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While many states have legalized marijuana for sale and personal use, Florida has not yet taken this step – and some are doubtful that it will ever happen. While some legal precedent has been established for medicinal use, possession of cannabis in the state of Florida can earn you at least a year in prison.
While many people think of ‘pot’ as being harmless and /or medically necessary, in Florida it is treated as a serious matter. This is a zero tolerance state, and possession can result in jail time, prison sentences, costly fines, probation and other inconvenient penalties. If you are facing marijuana charges, you need the services of skilled criminal attorney with experience in defending individuals against drug charges.

Are you confused about the difference between the amount of marijuana that is classified as being for ‘personal use’ versus the amount an individual would have to have to possess for charges of ‘intent to sell’? You are not alone. Read ahead for more information about convictions of possession of marijuana vs. ‘intent to sell.’

How is Marijuana defined in Florida?

Under Florida state law, marijuana refers to any or all parts of the cannabis plant that have not had the resin extracted. This excludes hemp seeds (used for nutritional purposes), hempen clothing and all other hemp products (as they will have had resin extracted, and retain only trace amounts of THC). The definition includes any plant that is growing, dead or dried, and also encompasses unsterilized seeds that are capable of germination.

When Does Possession of Marijuana Become Intent to Sell?

Under Section 893.13(1)(a), Florida Statutes, it is unlawful for a person “to sell, manufacture, or deliver, or possess with intent to sell, manufacture, or deliver, a controlled substance,” such as cannabis. That said, what factors turn simple possession unto “intent to sell?” The statute lays this out with three standards, each building on the previous:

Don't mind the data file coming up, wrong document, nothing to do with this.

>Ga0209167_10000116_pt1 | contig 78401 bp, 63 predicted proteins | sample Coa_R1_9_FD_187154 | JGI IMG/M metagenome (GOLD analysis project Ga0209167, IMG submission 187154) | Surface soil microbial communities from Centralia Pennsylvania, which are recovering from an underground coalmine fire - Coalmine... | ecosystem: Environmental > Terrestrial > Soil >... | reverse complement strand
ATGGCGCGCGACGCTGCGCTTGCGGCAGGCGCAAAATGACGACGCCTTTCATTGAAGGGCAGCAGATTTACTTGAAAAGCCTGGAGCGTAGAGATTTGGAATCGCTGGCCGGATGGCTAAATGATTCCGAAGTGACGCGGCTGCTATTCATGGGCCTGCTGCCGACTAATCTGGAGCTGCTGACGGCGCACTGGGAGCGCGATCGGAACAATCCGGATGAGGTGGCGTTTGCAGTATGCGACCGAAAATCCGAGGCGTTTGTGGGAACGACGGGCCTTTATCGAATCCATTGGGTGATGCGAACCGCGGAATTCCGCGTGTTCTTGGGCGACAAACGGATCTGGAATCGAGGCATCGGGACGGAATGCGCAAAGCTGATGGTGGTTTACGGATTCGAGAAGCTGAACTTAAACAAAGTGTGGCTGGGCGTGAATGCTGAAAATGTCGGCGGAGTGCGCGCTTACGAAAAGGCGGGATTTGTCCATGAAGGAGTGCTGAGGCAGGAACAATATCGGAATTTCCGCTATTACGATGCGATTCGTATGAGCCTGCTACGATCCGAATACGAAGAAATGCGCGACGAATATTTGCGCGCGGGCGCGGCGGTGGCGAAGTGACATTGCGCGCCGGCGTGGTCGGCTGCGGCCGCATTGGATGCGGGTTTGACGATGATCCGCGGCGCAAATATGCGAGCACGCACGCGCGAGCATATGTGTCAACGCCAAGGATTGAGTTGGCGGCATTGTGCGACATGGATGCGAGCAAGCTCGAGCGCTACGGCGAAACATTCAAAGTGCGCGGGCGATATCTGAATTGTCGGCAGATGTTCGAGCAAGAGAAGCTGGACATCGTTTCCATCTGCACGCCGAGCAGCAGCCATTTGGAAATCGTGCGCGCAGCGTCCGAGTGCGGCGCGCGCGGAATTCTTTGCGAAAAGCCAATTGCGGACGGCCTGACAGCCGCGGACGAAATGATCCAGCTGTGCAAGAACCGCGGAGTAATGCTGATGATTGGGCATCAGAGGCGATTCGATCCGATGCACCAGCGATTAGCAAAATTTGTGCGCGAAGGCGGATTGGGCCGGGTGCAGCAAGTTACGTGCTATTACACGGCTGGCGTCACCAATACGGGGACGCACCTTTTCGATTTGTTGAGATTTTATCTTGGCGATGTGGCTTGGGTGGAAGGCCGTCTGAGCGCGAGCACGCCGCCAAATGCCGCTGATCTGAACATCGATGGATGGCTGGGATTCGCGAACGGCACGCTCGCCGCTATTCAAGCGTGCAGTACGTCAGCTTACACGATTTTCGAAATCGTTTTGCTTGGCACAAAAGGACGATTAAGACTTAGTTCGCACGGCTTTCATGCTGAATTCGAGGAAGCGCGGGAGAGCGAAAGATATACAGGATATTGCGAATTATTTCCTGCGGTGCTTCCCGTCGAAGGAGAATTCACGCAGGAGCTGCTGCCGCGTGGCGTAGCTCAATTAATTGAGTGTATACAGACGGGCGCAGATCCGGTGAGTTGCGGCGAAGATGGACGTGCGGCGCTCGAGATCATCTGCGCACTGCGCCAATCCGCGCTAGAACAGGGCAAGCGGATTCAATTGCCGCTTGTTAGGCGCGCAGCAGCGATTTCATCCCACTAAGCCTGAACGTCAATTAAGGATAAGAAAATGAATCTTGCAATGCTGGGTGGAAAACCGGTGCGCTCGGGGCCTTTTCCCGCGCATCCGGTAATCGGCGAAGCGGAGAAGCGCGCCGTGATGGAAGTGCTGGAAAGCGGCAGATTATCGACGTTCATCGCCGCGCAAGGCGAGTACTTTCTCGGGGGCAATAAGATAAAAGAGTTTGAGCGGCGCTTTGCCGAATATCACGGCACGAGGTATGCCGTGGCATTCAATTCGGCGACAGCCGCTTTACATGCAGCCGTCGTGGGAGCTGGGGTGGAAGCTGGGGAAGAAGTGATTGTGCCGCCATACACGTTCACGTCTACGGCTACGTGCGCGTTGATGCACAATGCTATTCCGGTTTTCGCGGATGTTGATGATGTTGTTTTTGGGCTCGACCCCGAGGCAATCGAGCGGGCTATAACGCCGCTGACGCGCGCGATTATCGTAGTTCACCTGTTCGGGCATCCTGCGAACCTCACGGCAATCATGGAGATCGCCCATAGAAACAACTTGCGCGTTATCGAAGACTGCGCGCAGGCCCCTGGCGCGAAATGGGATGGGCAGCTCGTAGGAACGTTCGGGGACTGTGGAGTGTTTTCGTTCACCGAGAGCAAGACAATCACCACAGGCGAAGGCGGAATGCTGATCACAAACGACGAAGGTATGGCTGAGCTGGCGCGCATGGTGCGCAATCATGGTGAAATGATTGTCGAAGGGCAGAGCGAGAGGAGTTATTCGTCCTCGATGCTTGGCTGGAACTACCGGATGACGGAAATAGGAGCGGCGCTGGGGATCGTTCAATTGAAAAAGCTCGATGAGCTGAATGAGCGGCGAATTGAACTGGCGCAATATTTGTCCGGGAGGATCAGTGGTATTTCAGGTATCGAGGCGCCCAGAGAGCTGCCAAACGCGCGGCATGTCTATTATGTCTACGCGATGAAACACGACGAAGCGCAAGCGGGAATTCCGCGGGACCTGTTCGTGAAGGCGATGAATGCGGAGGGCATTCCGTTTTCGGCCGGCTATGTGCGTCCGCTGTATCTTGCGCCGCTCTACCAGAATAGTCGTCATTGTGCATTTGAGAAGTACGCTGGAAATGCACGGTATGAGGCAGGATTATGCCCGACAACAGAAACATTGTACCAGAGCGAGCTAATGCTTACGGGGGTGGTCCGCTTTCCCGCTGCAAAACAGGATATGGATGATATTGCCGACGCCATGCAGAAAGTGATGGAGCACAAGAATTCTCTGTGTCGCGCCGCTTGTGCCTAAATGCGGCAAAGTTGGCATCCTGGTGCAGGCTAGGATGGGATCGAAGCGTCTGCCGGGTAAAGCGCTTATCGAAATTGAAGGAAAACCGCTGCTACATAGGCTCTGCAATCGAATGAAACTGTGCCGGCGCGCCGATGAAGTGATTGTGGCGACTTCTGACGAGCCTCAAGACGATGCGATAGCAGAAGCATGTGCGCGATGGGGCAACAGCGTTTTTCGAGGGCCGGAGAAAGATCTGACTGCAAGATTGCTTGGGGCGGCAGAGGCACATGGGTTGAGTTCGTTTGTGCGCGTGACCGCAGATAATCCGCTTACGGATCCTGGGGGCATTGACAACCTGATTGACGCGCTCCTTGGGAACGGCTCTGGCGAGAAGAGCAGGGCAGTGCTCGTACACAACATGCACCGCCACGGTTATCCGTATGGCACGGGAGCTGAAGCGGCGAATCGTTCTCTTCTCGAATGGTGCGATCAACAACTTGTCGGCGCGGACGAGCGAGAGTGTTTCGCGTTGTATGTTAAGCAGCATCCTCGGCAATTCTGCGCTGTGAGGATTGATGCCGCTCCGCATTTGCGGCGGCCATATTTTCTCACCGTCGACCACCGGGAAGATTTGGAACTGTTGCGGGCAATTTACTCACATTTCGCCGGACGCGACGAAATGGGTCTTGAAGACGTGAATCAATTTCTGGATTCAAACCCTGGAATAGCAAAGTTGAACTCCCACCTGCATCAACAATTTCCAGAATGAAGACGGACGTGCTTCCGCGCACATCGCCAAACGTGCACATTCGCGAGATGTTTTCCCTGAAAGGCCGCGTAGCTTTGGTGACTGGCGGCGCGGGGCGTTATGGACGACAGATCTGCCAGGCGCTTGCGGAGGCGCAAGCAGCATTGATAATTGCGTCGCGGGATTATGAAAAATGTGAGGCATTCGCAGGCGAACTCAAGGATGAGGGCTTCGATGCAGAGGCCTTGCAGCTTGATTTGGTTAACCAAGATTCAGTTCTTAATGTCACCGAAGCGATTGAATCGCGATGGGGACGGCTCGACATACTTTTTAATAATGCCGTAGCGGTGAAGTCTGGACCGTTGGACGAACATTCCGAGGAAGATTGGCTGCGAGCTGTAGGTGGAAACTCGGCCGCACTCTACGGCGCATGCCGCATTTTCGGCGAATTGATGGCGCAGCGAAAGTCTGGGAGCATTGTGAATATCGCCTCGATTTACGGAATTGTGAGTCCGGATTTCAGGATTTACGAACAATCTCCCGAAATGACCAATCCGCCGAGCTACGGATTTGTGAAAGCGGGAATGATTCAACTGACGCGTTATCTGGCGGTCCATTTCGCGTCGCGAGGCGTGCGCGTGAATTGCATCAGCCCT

• You knowingly possessed marijuana
  • The substance is confirmed as marijuana
  • The possession is for the purpose of sale

While these three standards seem straightforward, the criminal justice system must use their judgement and the evidence at hand in order to determine if the marijuana was for sale. Note that the above standards do not include the physical amount of the drug found on the suspect; some of these other factors must be present.

These factors and possessions include:

  • Small baggies (the ones that are often used for packaging individual amounts for sale)
  • Phone records or text messages that include incriminating evidence
  • A physical ledger
  • Large sums of cash or currency
  • A scale (used to weigh product for sale)

If you have been charged with delivery of a controlled substance, possession or possession with intent to sell, you must ensure that you hire the services of a skilled and experienced attorney. Contact Whitney S. Boan today for a free consultation – she will work on getting your case dismissed or securing a ‘not guilty’ verdict.